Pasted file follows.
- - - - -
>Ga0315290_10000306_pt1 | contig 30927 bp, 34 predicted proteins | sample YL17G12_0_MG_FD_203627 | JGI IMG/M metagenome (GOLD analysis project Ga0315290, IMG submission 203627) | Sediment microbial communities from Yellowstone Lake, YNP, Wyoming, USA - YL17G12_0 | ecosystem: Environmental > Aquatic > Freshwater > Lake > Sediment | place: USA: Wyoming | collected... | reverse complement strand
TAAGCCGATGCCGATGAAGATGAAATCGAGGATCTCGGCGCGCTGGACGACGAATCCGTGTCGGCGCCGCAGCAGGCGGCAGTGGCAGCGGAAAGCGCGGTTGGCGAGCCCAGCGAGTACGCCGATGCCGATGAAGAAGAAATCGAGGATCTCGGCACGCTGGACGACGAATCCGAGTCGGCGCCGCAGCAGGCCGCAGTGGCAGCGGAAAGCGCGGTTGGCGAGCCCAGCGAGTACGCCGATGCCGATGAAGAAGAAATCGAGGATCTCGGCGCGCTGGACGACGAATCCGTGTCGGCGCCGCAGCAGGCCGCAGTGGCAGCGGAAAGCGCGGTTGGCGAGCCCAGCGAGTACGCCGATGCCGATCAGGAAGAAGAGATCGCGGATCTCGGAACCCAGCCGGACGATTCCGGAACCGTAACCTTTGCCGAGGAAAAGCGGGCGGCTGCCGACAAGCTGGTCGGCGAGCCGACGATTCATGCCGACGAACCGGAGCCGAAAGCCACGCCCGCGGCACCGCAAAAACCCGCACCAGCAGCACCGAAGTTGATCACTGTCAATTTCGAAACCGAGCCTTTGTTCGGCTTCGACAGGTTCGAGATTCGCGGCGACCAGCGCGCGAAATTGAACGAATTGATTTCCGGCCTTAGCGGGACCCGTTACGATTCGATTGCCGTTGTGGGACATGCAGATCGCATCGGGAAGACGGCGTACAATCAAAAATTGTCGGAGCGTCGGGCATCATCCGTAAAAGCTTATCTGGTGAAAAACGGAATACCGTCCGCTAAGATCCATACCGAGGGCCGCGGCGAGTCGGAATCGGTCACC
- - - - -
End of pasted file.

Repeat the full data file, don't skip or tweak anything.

>Ga0315290_10000306_pt1 | contig 30927 bp, 34 predicted proteins | sample YL17G12_0_MG_FD_203627 | JGI IMG/M metagenome (GOLD analysis project Ga0315290, IMG submission 203627) | Sediment microbial communities from Yellowstone Lake, YNP, Wyoming, USA - YL17G12_0 | ecosystem: Environmental > Aquatic > Freshwater > Lake > Sediment | place: USA: Wyoming | collected... | reverse complement strand
TAAGCCGATGCCGATGAAGATGAAATCGAGGATCTCGGCGCGCTGGACGACGAATCCGTGTCGGCGCCGCAGCAGGCGGCAGTGGCAGCGGAAAGCGCGGTTGGCGAGCCCAGCGAGTACGCCGATGCCGATGAAGAAGAAATCGAGGATCTCGGCACGCTGGACGACGAATCCGAGTCGGCGCCGCAGCAGGCCGCAGTGGCAGCGGAAAGCGCGGTTGGCGAGCCCAGCGAGTACGCCGATGCCGATGAAGAAGAAATCGAGGATCTCGGCGCGCTGGACGACGAATCCGTGTCGGCGCCGCAGCAGGCCGCAGTGGCAGCGGAAAGCGCGGTTGGCGAGCCCAGCGAGTACGCCGATGCCGATCAGGAAGAAGAGATCGCGGATCTCGGAACCCAGCCGGACGATTCCGGAACCGTAACCTTTGCCGAGGAAAAGCGGGCGGCTGCCGACAAGCTGGTCGGCGAGCCGACGATTCATGCCGACGAACCGGAGCCGAAAGCCACGCCCGCGGCACCGCAAAAACCCGCACCAGCAGCACCGAAGTTGATCACTGTCAATTTCGAAACCGAGCCTTTGTTCGGCTTCGACAGGTTCGAGATTCGCGGCGACCAGCGCGCGAAATTGAACGAATTGATTTCCGGCCTTAGCGGGACCCGTTACGATTCGATTGCCGTTGTGGGACATGCAGATCGCATCGGGAAGACGGCGTACAATCAAAAATTGTCGGAGCGTCGGGCATCATCCGTAAAAGCTTATCTGGTGAAAAACGGAATACCGTCCGCTAAGATCCATACCGAGGGCCGCGGCGAGTCGGAATCGGTCACC